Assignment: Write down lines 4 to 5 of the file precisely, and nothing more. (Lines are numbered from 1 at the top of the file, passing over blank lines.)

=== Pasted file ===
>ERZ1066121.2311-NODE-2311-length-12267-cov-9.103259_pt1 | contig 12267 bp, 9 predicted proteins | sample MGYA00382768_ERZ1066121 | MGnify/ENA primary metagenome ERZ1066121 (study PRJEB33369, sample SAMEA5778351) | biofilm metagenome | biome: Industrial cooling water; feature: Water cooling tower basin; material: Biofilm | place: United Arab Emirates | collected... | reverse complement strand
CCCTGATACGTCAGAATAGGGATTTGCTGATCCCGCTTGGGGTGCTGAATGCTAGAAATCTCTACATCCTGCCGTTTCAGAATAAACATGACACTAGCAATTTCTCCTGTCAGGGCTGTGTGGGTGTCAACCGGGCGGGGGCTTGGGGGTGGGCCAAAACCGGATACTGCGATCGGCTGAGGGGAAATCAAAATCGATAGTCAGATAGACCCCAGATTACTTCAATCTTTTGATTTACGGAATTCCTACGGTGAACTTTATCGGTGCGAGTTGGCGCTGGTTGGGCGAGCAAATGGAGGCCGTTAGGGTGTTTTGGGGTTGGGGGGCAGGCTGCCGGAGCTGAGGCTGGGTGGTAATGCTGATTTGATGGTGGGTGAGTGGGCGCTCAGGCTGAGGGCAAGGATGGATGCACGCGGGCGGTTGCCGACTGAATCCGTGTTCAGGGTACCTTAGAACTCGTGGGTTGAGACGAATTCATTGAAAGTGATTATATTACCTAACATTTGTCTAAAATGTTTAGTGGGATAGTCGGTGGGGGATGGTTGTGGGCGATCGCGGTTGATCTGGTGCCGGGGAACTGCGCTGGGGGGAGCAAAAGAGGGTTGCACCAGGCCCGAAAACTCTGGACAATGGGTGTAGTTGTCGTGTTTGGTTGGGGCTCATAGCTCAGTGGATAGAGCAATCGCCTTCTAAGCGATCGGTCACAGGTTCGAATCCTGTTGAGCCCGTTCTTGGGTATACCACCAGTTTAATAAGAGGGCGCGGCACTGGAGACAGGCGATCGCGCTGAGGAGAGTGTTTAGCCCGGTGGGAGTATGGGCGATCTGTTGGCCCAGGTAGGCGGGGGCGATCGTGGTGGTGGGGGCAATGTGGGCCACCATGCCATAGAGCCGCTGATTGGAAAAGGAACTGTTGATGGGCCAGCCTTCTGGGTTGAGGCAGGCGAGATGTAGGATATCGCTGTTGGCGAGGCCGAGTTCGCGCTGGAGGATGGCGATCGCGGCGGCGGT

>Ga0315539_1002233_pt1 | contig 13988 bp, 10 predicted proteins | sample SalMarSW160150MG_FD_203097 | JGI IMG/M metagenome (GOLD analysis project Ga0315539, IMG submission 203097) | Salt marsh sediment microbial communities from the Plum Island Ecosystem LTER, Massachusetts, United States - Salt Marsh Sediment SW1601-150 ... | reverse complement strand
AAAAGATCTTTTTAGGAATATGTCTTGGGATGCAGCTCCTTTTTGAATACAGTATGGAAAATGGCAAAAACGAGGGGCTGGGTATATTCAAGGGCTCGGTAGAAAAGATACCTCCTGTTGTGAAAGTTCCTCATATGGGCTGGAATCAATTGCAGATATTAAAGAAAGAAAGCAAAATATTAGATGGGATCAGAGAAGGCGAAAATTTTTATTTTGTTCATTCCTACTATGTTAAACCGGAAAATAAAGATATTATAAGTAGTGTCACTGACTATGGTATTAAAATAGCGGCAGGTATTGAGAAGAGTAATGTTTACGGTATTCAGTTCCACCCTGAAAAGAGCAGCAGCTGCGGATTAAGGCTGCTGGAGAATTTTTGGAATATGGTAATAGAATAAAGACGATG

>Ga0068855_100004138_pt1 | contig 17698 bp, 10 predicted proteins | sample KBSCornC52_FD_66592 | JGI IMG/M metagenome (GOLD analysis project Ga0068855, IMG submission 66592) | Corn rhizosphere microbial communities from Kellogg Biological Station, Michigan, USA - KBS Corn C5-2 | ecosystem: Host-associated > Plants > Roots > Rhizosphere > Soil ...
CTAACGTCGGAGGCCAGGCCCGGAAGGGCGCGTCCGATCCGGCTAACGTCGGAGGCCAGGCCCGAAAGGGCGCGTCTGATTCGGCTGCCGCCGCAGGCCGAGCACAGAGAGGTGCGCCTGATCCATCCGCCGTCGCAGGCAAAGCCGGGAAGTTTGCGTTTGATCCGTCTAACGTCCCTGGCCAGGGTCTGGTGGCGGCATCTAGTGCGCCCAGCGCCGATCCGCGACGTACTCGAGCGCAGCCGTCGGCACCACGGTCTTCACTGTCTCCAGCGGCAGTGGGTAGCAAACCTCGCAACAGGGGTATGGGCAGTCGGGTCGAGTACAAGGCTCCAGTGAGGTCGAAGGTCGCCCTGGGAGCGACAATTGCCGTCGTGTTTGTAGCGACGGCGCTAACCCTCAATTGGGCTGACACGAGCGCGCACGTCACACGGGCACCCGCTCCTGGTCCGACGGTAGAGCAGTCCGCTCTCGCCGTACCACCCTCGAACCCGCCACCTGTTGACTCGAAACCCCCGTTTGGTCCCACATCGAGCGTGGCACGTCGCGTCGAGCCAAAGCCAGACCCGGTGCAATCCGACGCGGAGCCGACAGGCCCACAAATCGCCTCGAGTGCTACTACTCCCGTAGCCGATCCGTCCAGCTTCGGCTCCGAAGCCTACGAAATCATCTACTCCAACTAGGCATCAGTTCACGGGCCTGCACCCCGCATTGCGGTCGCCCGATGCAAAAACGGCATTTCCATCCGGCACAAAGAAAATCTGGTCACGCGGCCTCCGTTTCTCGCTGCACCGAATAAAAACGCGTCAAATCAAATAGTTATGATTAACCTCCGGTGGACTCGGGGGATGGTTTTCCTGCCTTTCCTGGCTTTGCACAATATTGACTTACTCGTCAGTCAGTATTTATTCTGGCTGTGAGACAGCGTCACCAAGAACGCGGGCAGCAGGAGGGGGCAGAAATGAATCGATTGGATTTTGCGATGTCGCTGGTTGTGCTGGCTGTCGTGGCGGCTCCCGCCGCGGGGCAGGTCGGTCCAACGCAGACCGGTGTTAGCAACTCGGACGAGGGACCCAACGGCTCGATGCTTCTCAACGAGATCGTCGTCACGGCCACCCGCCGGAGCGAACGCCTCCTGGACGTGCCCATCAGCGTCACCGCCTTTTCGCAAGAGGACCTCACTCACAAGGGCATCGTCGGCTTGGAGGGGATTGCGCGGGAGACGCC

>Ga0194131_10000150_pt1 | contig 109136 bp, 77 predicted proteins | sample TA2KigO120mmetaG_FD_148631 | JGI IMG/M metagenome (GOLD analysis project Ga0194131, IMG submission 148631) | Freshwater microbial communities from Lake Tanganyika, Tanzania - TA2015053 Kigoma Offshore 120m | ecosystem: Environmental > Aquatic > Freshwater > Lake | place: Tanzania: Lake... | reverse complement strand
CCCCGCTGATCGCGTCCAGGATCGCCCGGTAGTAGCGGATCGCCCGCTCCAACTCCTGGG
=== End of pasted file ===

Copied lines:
AAAAGATCTTTTTAGGAATATGTCTTGGGATGCAGCTCCTTTTTGAATACAGTATGGAAAATGGCAAAAACGAGGGGCTGGGTATATTCAAGGGCTCGGTAGAAAAGATACCTCCTGTTGTGAAAGTTCCTCATATGGGCTGGAATCAATTGCAGATATTAAAGAAAGAAAGCAAAATATTAGATGGGATCAGAGAAGGCGAAAATTTTTATTTTGTTCATTCCTACTATGTTAAACCGGAAAATAAAGATATTATAAGTAGTGTCACTGACTATGGTATTAAAATAGCGGCAGGTATTGAGAAGAGTAATGTTTACGGTATTCAGTTCCACCCTGAAAAGAGCAGCAGCTGCGGATTAAGGCTGCTGGAGAATTTTTGGAATATGGTAATAGAATAAAGACGATG

>Ga0068855_100004138_pt1 | contig 17698 bp, 10 predicted proteins | sample KBSCornC52_FD_66592 | JGI IMG/M metagenome (GOLD analysis project Ga0068855, IMG submission 66592) | Corn rhizosphere microbial communities from Kellogg Biological Station, Michigan, USA - KBS Corn C5-2 | ecosystem: Host-associated > Plants > Roots > Rhizosphere > Soil ...